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McDonald's is being sued by a father over 'illegal' marketing of Happy Meals to children

A McDonald's children's meal
Bernard Weil | Getty Images

A Canadian father of three is suing McDonald's for illegally promoting Happy Meals to children, alleging that the company is breaking laws in Quebec that ban most advertising to those under 13.

Antonio Bramante has three young children and goes to a McDonald's restaurant at least every two weeks at their encouragement, according to court documents filed last week. He is seeking compensation from the chain for purchases made over the past five years and wants to stop the company from promoting toys and happy meals to children in-store.

His law suit states that the toys that come with Happy Meals are marketed with the launch of children's movies and are often part of a series, prompting his family to return to the restaurant to complete the set. The court documents, translated from their original French, also state that toys are displayed in stands at the child's eye level, which Bramante's attorney Joey Zukran claims break laws that are part of Quebec's Consumer Protection Act.

McDonald's Happy Meal toys developed for the Canadian market, shown in July 2015
Chris So | Getty Images

A spokesperson for McDonald's Canada told CNBC by email that the company had received the ruling and will examine it carefully. "We are aware of our obligations under Quebec's advertising laws and reiterate that we do not believe this class action has merit. We are proud of our long-standing relationship with Quebecers and their families, who have been choosing to enjoy McDonald's for more than 45 years," the spokesperson added.

Advertising to children under 13 has been banned in Quebec since the 1970s with three exceptions: advertising in children's magazines, advertising children's entertainment events and advertising via store windows, displays, containers, packaging or labels.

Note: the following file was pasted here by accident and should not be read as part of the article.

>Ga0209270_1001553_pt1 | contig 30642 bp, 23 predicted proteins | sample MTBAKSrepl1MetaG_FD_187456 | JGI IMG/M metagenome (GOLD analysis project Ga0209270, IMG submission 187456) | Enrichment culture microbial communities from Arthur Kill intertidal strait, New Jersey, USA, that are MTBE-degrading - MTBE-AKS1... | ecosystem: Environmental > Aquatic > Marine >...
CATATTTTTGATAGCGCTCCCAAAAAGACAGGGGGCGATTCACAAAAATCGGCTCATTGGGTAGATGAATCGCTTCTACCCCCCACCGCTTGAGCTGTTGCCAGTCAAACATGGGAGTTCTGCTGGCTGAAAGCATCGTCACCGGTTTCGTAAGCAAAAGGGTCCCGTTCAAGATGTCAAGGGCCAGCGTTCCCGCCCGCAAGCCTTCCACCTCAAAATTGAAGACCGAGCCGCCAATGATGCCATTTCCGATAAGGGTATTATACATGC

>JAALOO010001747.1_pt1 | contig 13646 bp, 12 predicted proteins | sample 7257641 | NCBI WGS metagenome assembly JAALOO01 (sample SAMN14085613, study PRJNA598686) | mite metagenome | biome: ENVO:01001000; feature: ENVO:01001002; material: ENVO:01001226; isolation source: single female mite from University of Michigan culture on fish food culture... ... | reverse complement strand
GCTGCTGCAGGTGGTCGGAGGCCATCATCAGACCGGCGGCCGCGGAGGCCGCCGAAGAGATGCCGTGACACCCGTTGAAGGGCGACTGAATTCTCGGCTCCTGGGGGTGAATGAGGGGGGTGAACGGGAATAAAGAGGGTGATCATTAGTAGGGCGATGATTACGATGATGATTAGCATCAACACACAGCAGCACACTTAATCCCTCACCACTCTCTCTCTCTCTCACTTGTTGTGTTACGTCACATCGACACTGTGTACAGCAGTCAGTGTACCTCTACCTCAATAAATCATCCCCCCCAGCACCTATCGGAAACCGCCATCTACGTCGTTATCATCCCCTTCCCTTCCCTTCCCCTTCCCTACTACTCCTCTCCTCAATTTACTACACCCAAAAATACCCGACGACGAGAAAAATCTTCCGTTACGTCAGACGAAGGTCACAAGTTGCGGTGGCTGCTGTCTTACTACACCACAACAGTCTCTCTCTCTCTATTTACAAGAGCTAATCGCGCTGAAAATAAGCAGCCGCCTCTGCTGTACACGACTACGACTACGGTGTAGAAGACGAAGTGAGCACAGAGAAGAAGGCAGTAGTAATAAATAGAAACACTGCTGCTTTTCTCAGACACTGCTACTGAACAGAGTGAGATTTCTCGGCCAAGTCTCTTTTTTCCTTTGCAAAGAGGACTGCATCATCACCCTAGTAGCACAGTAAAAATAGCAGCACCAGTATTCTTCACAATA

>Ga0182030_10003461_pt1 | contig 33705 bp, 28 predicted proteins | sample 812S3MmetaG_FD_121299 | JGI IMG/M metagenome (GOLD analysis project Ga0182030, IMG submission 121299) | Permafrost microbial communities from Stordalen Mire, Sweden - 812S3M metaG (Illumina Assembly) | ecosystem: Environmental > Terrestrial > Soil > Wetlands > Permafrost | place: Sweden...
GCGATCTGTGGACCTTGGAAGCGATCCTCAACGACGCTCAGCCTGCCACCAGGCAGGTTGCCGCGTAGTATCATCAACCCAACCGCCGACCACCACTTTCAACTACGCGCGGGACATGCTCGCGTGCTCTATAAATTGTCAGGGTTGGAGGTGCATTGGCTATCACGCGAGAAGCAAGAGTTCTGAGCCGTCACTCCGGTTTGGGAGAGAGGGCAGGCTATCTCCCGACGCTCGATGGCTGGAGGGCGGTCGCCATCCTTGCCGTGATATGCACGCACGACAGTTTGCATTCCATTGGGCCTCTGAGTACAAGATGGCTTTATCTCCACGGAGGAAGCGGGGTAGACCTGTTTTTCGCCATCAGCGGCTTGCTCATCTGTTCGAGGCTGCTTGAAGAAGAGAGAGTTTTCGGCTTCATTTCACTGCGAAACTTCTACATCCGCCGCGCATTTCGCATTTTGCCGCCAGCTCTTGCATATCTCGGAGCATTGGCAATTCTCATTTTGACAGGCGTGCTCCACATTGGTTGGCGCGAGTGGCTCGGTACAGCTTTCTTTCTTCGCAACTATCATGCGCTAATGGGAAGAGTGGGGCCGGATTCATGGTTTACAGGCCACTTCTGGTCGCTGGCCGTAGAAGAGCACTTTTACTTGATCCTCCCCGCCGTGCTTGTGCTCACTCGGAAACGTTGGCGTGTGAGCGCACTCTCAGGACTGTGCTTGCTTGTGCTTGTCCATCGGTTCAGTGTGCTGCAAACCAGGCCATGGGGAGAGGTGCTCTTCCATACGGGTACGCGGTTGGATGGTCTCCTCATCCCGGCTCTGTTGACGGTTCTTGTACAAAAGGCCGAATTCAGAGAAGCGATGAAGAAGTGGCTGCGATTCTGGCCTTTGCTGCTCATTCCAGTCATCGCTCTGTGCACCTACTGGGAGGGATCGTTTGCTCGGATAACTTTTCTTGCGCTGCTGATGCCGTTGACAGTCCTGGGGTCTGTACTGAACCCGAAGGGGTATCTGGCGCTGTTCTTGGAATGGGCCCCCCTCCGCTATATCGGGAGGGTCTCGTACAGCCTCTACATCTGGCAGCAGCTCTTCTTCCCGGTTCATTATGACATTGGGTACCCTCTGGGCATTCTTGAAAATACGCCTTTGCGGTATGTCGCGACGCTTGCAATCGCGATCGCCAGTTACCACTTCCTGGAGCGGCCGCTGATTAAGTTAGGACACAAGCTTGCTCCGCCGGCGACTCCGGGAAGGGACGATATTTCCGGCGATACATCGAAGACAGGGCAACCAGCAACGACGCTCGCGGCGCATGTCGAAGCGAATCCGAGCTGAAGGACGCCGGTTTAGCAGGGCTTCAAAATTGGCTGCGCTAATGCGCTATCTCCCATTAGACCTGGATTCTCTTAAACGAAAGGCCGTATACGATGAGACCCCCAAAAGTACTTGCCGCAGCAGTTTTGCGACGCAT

Zukran, an attorney at LPC Avocat, told CNBC by phone that McDonald's toy displays are not covered by this exception, with the judgment stating that the company operates restaurants rather than stores. Even if they are considered stores, Zukran said, advertising must not "directly incite a child to buy goods or services," according to the Consumer Protection Act.

Zukran claims that his firm has had a "huge" response from other consumers, as anyone who has bought a Happy Meal in Quebec since November 2013 can request to be part of the action. He would not give a number but claims that the website crashed due to people's interest.

He pointed to the long-running "McLibel " case of the 1980s and 1990s in which McDonald's sued activists who were part of the London Greenpeace group. They had produced a leaflet called "What's wrong with McDonald's — everything they don't want you to know." Most of the claims in the leaflet were rejected by the judge, Justice Bell, but he decided that the advertising from McDonald's had exploited children, a blow to the fast-food chain.

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"The main reaction we're receiving here in Canada is, well parents could just say 'no'," Zukran said. "But in the British case Justice Bell actually said, you know, the advertising is intentionally made to pressure children to pressure their parent."

"We are not attacking the nutritional value of Happy Meals, what we are attacking here is the advertising illegally directed to children under 13," Zukran added.

In February, McDonald's Canada said it would meet the company's new menu goals by 2022. For example, 50 percent of Happy Meal bundles will contain 10 percent fat or less, and 600 calories or less. A press release also stated that it "already meets local advertising pledges" and is a founding member of the Canadian Children's Food and Beverage Advertising Initiative.

A McDonald's children's meal
Bernard Weil | Getty Images